gulp.task("js", function() { /* ...*/ });
    gulp.task("test", ["js"], function() { /* ...*/ });
    gulp.task("default", ["css", "test"], function() { /* ...*/ });
    

    BuildTask uses a similar syntax:

    let clean = BuildTask.create "Clean" [] { (* ... *) }
    
    let buildApp = BuildTask.create "BuildApp" [clean.IfNeeded] { (* ... *) }
    let packageApp = BuildTask.create "PackageApp" [buildApp] { (* ... *) }
    
    let buildTests = BuildTask.create "BuildTests" [clean.IfNeeded] { (* ... *) }
    let test = BuildTask.create "Test" [buildTests] { (* ... *) }
    
    let defaultTask = BuildTask.createEmpty "Default" [packageApp; test]
    let ci = BuildTask.createEmpty "CI" [clean; defaultTask]
    

    Ordering

    The direct consequence of the strongly-typed syntax along with the dependency syntax is that BuildTask enforces a strict ordering of the build script. Exactly as F# requires for functions inside a module.

    While I feared this consequence at first, after converting quite a lot of FAKE scripts it’s easy to adopt and make the build script order more logical for developers familiar with F#.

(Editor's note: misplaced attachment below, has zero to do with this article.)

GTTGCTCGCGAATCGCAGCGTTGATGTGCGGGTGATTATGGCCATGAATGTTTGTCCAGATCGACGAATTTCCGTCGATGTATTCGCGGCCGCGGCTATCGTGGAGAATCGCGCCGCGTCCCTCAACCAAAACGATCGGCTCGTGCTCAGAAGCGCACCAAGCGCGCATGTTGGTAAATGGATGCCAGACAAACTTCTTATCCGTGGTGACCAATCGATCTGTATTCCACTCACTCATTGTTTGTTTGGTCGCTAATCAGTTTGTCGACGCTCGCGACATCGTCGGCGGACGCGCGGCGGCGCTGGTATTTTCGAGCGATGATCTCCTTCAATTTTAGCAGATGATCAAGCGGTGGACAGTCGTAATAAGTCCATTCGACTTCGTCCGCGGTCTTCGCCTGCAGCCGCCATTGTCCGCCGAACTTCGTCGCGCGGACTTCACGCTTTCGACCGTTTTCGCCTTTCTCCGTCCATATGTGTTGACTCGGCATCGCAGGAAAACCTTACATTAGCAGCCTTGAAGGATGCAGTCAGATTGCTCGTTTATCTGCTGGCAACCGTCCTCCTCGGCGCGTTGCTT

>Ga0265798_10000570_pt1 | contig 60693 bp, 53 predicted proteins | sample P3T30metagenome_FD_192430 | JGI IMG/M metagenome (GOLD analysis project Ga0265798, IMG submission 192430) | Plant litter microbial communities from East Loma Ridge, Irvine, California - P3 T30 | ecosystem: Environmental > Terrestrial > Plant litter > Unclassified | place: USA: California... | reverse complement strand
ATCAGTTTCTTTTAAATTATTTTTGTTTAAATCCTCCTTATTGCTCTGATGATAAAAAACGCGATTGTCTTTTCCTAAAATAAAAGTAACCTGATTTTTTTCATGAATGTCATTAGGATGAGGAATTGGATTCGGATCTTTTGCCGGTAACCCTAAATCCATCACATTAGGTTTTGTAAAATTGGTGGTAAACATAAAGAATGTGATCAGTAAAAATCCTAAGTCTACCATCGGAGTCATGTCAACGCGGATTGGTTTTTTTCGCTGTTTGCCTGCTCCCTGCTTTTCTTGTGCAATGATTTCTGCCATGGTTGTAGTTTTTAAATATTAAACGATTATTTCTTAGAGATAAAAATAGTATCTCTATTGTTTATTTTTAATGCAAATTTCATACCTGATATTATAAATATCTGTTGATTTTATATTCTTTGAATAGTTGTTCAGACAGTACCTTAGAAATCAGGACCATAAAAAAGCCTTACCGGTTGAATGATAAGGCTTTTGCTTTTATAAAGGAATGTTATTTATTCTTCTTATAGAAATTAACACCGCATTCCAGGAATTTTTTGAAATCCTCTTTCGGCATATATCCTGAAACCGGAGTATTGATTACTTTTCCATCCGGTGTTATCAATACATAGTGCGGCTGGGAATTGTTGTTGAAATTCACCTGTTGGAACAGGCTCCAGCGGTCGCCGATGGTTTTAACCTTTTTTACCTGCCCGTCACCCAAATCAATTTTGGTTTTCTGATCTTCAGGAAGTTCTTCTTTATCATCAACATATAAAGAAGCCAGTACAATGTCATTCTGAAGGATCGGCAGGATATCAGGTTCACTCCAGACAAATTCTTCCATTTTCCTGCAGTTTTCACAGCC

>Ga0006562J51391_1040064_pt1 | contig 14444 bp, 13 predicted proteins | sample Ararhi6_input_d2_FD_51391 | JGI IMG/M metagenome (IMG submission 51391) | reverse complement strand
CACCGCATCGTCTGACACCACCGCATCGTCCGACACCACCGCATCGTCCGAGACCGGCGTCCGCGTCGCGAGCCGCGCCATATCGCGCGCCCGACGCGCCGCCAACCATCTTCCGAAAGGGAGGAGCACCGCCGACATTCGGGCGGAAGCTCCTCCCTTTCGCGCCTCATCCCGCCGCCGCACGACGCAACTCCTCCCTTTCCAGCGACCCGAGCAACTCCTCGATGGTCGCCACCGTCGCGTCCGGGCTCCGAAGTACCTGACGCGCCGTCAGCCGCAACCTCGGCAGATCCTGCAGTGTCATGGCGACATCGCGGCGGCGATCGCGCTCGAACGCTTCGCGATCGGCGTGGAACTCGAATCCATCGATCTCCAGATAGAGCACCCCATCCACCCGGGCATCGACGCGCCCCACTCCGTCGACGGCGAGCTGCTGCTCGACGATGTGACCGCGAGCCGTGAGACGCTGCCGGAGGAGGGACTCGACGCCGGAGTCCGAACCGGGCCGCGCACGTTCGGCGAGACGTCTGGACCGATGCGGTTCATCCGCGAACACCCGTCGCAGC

Getting started samples

    Here are a few of the samples on the FAKE getting started page ported to BuildTask:

    GETTING STARTED:

    #r "paket:
    nuget BlackFox.Fake.BuildTask
    nuget Fake.Core.Target //"
    #load "./.fake/build.fsx/intellisense.fsx"
    
    open BlackFox.Fake
    open Fake.Core
    
    // Default target
    let defaultTask = BuildTask.create "Default" [] {
      Trace.trace "Hello World from FAKE"
    }
    
    // start build
    BuildTask.runOrDefault defaultTask
    

    CLEANING THE LAST BUILD OUTPUT:

    #r "paket:
    nuget BlackFox.Fake.BuildTask
    nuget Fake.IO.FileSystem
    nuget Fake.Core.Target //"
    #load "./.fake/build.fsx/intellisense.fsx"
    
    open BlackFox.Fake
    open Fake.Core
    open Fake.IO
    
    // Properties
    let buildDir = "./build/"
    
    // Targets
    let cleanTask = BuildTask.create "Clean" [] {
      Shell.CleanDir buildDir
    }
    
    let defaultTask = BuildTask.create "Default" [cleanTask] {
      Trace.trace "Hello World from FAKE"
    }
    
    // start build
    BuildTask.runOrDefault defaultTask
    

    Conclusion

    I invite any FAKE user whenever they like the current syntax or not to try it (NuGet) and tell me what they think on twitter or in a GitHub issue.

  • Introducing Stidgen, an ID type generator

    Stidgen is an old (4 years) project of mine that was created to fill a professional need but that I never really advertised until now. The name stands for “Strongly Typed ID types GENerator”.

    What it does is to generate C# types to wrap simple types used as identifiers (string -> UserId, Guid -> TweetId, …) to have nicely typed code.